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Liberté, égalité, fraternité

Christodoulos Ioannou's picture
Marine Le Pen

At this difficult time for France and for Europe I cannot help but reflect upon the national motto of the historic French nation.
 
The results of the French elections have sent us a clear message, one that has been repeated throughout the member states. The citizens are tired and disillusioned by mainstream politics, turning to extremes in the hope of a new solution. The consequences are already showing in Greece where the leftist government of Tsipras promised hope, but brought a meltdown instead to an already troubled country and its people.
 
In France things are more worrying. Despite an impressive re-branding and a changed rhetoric by the National Front and its president Marine Le Pen, the leadership remains dangerously extreme. The National Front is fiercely anti-immigrationanti-semitist and xenophobic, taking advantage of the aftermath of the horrific terrorist attacks by the radical extremists of the Islamic State. The answer of Ms Le Pen is to close the borders to most immigrants and ask to restore internal border controls in Europe. Shockingly, in the country that served freedom, democracy and equality, Marine Le Pen wants to bring back the death penalty.
 
The party is as poorly equipped to handle immigration and foreign affairs, as it is to define France’s economic policy. They promise to increase taxes, scrap the euro and bring back the franc, raise wages and pensions, and lower the retirement age. She is not mentioning how the taxes will destroy the French competitiveness and reduce the spending power of the French citizens. Furthermore, she is not explaining how to compulsorily raise public wages and pensions, without having the money to do so.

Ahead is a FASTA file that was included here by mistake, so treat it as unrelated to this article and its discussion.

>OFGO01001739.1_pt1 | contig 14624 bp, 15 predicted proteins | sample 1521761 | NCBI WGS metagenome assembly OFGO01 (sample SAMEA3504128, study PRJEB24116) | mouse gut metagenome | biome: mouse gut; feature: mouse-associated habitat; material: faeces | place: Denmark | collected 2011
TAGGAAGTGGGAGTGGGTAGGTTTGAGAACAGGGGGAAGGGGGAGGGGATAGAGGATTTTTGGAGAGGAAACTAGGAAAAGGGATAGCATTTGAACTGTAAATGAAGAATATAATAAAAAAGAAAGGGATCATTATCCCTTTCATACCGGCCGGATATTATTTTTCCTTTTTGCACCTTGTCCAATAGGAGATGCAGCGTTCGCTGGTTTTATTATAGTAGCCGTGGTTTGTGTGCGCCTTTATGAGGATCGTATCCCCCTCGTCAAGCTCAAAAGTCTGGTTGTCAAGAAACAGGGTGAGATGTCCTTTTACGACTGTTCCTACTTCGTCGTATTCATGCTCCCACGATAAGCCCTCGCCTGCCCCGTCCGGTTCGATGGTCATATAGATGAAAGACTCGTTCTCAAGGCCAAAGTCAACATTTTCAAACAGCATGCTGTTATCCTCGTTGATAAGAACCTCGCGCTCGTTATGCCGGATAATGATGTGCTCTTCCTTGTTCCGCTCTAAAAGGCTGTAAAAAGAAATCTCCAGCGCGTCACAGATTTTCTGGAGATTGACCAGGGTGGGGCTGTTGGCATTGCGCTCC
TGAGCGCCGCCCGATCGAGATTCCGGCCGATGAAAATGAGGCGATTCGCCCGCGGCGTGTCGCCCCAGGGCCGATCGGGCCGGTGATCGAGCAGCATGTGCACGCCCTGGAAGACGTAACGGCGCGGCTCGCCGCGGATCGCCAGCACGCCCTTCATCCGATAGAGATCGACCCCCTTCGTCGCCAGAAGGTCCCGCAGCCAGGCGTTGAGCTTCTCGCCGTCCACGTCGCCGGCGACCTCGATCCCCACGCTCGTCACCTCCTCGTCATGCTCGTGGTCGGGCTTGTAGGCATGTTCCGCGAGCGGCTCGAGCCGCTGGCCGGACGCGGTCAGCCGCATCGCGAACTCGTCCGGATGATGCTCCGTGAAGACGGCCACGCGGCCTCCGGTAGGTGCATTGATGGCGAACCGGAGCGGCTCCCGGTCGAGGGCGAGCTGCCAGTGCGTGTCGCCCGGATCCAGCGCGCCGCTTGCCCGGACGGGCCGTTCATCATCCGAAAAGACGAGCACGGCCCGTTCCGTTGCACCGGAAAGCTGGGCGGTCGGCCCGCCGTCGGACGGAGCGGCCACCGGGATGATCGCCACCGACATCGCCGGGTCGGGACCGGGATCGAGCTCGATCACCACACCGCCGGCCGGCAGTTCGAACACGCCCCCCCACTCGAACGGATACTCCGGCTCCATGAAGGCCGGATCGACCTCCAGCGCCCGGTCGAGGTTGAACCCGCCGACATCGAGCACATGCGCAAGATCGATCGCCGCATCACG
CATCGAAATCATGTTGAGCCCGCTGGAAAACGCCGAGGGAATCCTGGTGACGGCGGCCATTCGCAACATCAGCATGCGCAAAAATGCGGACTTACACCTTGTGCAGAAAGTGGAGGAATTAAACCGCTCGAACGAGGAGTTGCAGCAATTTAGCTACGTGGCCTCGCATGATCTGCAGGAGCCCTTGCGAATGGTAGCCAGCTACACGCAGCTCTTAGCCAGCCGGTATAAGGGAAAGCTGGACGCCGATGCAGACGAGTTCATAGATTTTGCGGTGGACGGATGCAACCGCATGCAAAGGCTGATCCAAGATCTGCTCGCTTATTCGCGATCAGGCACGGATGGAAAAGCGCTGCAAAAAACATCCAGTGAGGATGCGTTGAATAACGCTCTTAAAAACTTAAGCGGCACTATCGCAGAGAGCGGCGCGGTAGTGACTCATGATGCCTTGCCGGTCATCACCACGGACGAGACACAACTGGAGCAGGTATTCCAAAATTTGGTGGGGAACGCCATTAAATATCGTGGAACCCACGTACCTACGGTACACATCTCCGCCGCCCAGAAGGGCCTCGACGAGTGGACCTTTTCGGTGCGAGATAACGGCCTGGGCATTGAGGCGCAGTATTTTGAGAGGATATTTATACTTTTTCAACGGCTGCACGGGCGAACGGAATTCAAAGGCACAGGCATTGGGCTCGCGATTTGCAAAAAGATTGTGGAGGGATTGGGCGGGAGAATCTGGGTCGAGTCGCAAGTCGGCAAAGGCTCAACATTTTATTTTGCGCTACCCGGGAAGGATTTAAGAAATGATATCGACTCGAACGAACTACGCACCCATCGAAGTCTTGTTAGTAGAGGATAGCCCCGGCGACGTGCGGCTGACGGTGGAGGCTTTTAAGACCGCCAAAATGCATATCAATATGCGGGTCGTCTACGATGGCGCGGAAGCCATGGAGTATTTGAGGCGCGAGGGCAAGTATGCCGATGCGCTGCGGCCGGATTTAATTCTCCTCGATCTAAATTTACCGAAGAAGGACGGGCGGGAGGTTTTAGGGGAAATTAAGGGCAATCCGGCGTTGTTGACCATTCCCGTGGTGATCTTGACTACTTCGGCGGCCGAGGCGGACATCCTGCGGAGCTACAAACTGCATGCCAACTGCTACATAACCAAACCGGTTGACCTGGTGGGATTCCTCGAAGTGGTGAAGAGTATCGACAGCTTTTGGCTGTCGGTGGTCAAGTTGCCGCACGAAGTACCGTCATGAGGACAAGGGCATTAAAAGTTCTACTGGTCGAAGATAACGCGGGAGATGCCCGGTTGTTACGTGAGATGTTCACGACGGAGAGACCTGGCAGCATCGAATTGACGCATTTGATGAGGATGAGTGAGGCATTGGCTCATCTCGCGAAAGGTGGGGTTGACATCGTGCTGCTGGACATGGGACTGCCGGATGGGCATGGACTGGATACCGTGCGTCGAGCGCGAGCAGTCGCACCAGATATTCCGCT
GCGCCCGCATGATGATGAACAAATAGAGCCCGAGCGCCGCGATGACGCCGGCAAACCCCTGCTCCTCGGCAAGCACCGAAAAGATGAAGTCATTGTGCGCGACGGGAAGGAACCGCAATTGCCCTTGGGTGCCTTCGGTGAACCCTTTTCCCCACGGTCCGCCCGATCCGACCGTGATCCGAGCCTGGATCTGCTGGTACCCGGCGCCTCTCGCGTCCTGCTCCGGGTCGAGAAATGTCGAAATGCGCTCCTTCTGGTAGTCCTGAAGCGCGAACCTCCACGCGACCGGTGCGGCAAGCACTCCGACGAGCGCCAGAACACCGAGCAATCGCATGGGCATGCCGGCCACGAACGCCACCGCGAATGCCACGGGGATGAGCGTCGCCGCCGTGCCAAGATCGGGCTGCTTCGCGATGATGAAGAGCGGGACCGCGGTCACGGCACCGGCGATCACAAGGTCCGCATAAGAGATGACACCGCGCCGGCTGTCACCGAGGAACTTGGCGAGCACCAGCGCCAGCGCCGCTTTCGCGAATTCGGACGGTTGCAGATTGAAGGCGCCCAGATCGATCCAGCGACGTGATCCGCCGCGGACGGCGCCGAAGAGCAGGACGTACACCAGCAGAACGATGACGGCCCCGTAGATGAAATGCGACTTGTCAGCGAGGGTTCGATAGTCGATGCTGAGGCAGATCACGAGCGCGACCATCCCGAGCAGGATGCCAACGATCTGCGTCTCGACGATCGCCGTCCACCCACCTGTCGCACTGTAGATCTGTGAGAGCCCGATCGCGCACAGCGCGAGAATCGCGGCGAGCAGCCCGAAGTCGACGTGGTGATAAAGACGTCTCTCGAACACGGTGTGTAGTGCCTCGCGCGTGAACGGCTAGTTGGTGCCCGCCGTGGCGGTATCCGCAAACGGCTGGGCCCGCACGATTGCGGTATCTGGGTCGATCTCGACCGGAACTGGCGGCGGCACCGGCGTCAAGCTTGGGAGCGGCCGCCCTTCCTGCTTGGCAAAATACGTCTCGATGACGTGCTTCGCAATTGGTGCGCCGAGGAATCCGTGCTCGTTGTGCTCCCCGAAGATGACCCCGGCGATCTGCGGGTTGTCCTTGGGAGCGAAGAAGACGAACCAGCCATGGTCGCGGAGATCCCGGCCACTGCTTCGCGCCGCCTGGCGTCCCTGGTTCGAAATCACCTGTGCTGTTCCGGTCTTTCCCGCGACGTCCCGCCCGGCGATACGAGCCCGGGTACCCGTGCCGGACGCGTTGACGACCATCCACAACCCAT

Marine Le Pen has lost no opportunity to attack free trade and open markets. She wants to dismantle the eurozone and the free movement of goods, capital, labour and services in the European Union; freedoms which lie at the heart of the European project. Moreover, for a country among the world's top merchandise exporters, such policies would take a hard hit on French exporting businesses, large or small.
 
The party is quick to dismiss and attack foreign money and workers, but was more than willing to take a 9 million euro loan from a foreign bank, one that is closely related to the Kremlin. The implications of a foreign institution, closely linked to another government, having such a large financial footprint in a political party are scandalous.
 
Sadly, the poor policies of the disillusioned Socialists in France have made it easier for the National Front to use populism to reach out to the French people who are experiencing the consequences of the inadequate leadership of President François Hollande. We hear the worries of the disappointed citizens who turn to the extreme right and left, but we can not and will not do the same. We won’t turn to populism to win them back.
 
The Socialist Prime Minister Manuel Valls recently stated “I’m afraid of my country” and I dare to agree. One solution is for the democratic and free political forces of France to unite under the common goal of shining light into the black political cloud brought by the National Front in France, and by “National Fronts” in the rest of our countries.